SPIDDAL, IRELAND - Can you imagine having to take an exam - or "The Exam," as it's ominously known around here - before you could buy a house? In this vibrant, friendly town on Galway Bay, potential home buyers must submit to a rigorous oral test to see if they're worthy of receiving the keys to a new home. They aren't tested on housekeeping skills, or health-and-safety know-how, or willingness to lend cups of sugar to neighbors in need. Rather, they're tested to see if they can speak Irish Gaelic - because fluent and committed Irish-speakers are welcomed here over others.What is it with white people that they feel the need to exclude?
In order to protect the use of the Irish language - to "preserve the region's cultural identity" - the Galway County Council enforces strict regulations about who can - and can't - move in.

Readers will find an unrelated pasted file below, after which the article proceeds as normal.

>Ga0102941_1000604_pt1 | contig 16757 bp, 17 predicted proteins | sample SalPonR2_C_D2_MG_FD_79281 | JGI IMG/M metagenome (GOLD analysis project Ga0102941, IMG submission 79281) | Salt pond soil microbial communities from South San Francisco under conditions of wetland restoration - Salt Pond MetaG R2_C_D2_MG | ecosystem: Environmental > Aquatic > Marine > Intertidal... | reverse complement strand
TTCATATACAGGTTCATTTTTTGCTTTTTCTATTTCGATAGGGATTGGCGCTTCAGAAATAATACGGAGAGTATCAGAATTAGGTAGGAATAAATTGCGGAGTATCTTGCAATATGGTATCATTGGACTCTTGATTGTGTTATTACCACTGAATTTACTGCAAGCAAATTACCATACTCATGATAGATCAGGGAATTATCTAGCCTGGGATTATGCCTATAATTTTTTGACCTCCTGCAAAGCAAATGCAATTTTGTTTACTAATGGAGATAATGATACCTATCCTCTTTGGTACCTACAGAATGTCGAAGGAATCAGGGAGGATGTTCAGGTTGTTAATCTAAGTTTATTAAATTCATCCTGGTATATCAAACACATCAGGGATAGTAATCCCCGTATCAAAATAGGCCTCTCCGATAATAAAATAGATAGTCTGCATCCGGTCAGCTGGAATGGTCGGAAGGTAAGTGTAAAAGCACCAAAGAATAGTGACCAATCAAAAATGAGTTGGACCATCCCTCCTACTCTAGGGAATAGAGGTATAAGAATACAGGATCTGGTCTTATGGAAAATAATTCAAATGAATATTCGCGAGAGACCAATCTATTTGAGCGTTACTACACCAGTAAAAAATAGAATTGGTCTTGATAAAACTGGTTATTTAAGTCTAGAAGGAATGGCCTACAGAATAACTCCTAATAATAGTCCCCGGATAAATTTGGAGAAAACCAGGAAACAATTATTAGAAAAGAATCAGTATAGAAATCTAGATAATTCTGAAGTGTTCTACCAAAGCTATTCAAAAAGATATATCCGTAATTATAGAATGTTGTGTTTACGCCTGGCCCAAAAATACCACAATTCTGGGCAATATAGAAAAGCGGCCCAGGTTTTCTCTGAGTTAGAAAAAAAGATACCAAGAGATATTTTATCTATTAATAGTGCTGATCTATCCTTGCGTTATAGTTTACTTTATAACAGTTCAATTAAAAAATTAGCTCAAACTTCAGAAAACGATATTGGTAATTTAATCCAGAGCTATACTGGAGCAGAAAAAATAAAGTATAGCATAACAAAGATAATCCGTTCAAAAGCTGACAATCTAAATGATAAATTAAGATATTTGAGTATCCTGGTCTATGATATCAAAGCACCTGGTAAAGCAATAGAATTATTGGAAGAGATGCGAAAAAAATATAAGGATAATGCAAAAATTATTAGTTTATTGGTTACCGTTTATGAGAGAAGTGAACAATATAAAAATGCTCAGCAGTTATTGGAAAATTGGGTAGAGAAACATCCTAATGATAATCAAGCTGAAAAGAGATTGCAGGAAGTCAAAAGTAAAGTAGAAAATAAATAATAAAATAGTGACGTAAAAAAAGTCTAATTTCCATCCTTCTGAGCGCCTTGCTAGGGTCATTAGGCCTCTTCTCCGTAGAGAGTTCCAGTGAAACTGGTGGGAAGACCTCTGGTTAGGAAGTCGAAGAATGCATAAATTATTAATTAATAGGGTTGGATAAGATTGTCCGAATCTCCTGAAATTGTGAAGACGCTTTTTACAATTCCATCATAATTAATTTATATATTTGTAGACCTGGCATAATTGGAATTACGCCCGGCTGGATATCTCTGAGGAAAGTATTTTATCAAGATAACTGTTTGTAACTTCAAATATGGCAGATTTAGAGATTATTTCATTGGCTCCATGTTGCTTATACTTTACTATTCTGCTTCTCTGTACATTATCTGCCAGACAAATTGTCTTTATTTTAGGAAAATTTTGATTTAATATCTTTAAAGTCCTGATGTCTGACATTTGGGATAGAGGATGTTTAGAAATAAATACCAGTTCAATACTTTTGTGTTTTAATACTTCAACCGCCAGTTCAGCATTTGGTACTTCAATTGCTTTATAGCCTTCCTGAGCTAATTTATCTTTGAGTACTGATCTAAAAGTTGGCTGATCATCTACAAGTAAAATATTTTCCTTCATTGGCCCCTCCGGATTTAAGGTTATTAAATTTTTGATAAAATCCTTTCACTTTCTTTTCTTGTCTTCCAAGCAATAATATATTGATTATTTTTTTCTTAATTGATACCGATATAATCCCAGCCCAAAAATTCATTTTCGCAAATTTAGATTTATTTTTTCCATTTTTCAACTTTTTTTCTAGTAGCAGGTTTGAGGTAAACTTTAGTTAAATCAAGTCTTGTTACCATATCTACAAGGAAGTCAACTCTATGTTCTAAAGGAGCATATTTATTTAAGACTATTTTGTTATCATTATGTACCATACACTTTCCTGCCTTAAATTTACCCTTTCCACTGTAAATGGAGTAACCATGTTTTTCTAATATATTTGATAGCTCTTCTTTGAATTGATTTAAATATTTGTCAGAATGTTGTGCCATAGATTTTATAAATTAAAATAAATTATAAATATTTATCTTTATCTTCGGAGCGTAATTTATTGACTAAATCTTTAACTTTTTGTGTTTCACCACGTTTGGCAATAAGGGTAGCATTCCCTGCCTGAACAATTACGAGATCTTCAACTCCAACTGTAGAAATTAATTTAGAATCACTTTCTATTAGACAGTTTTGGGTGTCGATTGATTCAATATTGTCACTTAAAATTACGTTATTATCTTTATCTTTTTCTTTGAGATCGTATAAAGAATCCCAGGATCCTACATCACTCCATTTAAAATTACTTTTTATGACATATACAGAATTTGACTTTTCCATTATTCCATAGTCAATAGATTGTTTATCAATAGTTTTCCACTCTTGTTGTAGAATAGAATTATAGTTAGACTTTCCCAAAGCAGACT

"We're discriminating against the rest of the world," explains Tina Curran, an office worker. "We're closing ourselves off to outside influences by only letting certain people in."
Some supporters of the bill had asked Crafton to soften his original 2006 "English Only" bill, which have required all government communications to be in English.The irony should not be lost on any of us.
Councilman Adam Dread, who opposed the bill, says some of its support came from political maneuvering from council members who had convinced Crafton to tone down the first bill.
"It was backroom dealing, trading out votes for other things," Dread says. "This makes our city look ignorant."